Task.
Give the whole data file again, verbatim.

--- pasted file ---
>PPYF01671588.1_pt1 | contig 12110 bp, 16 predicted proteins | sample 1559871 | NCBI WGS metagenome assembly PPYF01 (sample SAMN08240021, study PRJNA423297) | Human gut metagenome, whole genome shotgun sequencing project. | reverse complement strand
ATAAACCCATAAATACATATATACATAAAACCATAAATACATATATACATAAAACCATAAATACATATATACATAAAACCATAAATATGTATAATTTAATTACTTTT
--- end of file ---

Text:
>PPYF01671588.1_pt1 | contig 12110 bp, 16 predicted proteins | sample 1559871 | NCBI WGS metagenome assembly PPYF01 (sample SAMN08240021, study PRJNA423297) | Human gut metagenome, whole genome shotgun sequencing project. | reverse complement strand
ATAAACCCATAAATACATATATACATAAAACCATAAATACATATATACATAAAACCATAAATACATATATACATAAAACCATAAATATGTATAATTTAATTACTTTT